Fourth Street Abandoned Refinery
Another oil refinery located in Oklahoma City, this site operated during the 1940s – 1960s, contaminating the soil and groundwater with oil and various chemicals used in the refining process. An assessment by the EPA in 1994 led to the further discovery of asbestos insulation, which required abatement and remedy construction. The abandoned refinery remained on the EPA’s Superfund list for 14 years while cleanup activities continued, and it was taken off the list in 2008 when the cleanup efforts were deemed successful.
Oklahoma Refining Company
A 160-acre oil refinery located in Cyril, OK, this Superfund site also contained plenty of oil contamination in the ground, as well as other contaminants. As part of the emergency response efforts in 2003, the EPA demolished a number of buildings and other structures on the site, which included a wide array of asbestos-containing materials, including pipes and oil storage vessels. The cleanup efforts were completed in 2006, although reporting on the site continued as late as 2017.
Oklahoma Cities with Asbestos Problems
Read more about large jobsites where asbestos exposure occurred in the major cities of Oklahoma. If you or a loved one worked at any of these sites in Oklahoma, you may be at risk to develop malignant mesothelioma. Click on any link below to view a complete list of work sites in that city where employees were exposed to asbestos.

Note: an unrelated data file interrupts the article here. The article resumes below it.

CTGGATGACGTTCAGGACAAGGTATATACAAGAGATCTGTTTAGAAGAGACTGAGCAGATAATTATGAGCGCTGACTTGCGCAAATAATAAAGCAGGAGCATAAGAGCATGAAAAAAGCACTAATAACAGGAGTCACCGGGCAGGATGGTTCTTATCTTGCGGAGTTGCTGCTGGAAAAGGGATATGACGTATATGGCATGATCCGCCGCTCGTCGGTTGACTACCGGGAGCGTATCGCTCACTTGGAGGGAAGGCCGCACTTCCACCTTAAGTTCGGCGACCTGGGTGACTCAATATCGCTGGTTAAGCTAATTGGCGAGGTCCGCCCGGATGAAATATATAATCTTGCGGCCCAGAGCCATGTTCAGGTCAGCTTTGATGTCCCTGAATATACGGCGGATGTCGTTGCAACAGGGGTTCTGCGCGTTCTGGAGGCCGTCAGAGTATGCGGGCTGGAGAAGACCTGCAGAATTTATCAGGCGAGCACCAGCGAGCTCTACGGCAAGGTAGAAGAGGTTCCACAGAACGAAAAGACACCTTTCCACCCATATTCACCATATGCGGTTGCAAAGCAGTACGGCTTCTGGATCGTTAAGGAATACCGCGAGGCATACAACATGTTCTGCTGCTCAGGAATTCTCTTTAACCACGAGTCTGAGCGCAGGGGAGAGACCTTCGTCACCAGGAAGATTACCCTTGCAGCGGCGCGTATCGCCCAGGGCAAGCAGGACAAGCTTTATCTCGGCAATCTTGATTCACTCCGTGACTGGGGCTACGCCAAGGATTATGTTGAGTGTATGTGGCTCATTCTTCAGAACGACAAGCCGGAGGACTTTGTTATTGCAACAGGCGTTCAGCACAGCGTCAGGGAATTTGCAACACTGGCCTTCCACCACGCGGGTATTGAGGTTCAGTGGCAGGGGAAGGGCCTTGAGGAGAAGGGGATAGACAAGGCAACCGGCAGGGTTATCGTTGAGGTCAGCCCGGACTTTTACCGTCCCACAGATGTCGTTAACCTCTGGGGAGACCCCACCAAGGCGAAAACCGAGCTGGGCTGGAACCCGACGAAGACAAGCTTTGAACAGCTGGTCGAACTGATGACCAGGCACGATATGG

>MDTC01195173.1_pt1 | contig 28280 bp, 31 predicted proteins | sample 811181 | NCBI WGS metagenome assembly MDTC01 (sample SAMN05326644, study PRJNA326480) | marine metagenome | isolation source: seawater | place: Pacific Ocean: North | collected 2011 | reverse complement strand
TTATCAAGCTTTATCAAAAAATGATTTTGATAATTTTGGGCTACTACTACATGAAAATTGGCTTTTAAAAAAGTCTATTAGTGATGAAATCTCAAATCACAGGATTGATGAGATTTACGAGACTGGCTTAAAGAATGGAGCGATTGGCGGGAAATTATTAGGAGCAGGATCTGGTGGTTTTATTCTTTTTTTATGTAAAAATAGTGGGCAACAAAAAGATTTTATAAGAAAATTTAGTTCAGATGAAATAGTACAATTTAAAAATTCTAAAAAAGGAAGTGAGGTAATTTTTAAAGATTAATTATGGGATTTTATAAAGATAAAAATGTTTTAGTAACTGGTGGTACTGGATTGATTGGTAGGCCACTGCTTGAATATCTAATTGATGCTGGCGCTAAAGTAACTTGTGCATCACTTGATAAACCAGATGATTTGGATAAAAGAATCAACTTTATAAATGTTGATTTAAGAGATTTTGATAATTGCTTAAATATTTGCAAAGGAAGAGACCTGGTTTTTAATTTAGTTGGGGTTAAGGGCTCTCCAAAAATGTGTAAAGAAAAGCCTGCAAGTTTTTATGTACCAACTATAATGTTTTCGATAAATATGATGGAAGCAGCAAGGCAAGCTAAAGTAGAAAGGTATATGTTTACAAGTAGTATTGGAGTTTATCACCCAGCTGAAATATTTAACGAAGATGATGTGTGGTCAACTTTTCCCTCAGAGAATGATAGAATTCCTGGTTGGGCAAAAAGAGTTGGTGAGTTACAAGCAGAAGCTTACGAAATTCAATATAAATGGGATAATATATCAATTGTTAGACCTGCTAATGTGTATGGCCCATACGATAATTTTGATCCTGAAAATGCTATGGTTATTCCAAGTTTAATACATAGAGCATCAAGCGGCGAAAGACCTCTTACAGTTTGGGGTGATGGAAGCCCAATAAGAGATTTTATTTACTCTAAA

Asbestos Exposure at Smaller Oklahoma Sites
Asbestos exposure is also a problem if you look beyond the major cities and towns in Oklahoma. Select a town to see the list of its job sites where asbestos exposure occurred. Asbestos exposure at any one of the work sites revealed could put a worker at risk to develop mesothelioma cancer.
Asbestos-Related News in Oklahoma
The U.S. Environmental Protection Agency (EPA) has awarded the Oklahoma Department of Labor $202,970 to help protect school children and state workers from potential asbestos exposure as part of the Asbestos Hazard Emergency Response Act (AHERA).
Author: Linda Molinari
Editor in Chief, Mesothelioma Cancer AllianceRead about Linda
Reviewer: Jennifer R. Lucarelli
Lawyer for Mesothelioma Victims and Their FamiliesRead about Jennifer
Oklahoma Energy Resources Board. “A Strong Future.” OERB.com.
http://www.oerb.com/industry/history_3.asp (accessed 23 August 2010).
Sorahan, Tom. “Mortality of UK Oil Refinery and Petroleum Distribution Workers, 1951-2003.” Occupational Medicine 57, no. 3 (2007).